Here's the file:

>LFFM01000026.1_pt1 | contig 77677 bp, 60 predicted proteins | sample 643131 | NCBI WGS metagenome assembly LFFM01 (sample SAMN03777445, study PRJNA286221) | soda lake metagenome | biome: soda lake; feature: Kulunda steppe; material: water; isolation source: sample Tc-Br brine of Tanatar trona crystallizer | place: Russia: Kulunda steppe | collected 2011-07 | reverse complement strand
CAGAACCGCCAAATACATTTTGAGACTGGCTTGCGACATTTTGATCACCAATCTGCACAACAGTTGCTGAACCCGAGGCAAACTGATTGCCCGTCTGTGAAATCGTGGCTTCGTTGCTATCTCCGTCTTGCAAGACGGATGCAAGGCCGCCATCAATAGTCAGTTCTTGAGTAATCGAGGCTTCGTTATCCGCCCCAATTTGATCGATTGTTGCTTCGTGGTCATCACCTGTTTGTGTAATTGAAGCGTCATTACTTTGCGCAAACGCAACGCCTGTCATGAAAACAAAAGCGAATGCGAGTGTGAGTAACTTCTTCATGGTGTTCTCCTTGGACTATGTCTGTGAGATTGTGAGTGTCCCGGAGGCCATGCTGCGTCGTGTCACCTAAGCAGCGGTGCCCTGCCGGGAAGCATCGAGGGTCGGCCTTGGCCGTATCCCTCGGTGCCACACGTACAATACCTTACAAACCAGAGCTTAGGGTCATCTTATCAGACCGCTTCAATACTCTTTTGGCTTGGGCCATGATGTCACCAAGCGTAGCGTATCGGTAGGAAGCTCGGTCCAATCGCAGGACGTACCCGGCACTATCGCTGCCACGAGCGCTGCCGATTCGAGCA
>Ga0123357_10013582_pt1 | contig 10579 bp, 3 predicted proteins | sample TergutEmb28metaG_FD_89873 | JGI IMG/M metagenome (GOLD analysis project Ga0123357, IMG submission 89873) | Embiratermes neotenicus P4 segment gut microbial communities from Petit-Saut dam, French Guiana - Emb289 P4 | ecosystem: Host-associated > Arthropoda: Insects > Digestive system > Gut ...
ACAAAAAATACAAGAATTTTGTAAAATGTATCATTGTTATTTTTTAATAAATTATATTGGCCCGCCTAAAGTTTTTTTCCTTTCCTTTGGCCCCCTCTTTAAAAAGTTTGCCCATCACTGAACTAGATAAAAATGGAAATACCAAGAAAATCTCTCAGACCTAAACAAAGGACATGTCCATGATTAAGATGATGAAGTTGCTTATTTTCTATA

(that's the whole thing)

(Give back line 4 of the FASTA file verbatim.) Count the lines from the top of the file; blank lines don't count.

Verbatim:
ACAAAAAATACAAGAATTTTGTAAAATGTATCATTGTTATTTTTTAATAAATTATATTGGCCCGCCTAAAGTTTTTTTCCTTTCCTTTGGCCCCCTCTTTAAAAAGTTTGCCCATCACTGAACTAGATAAAAATGGAAATACCAAGAAAATCTCTCAGACCTAAACAAAGGACATGTCCATGATTAAGATGATGAAGTTGCTTATTTTCTATA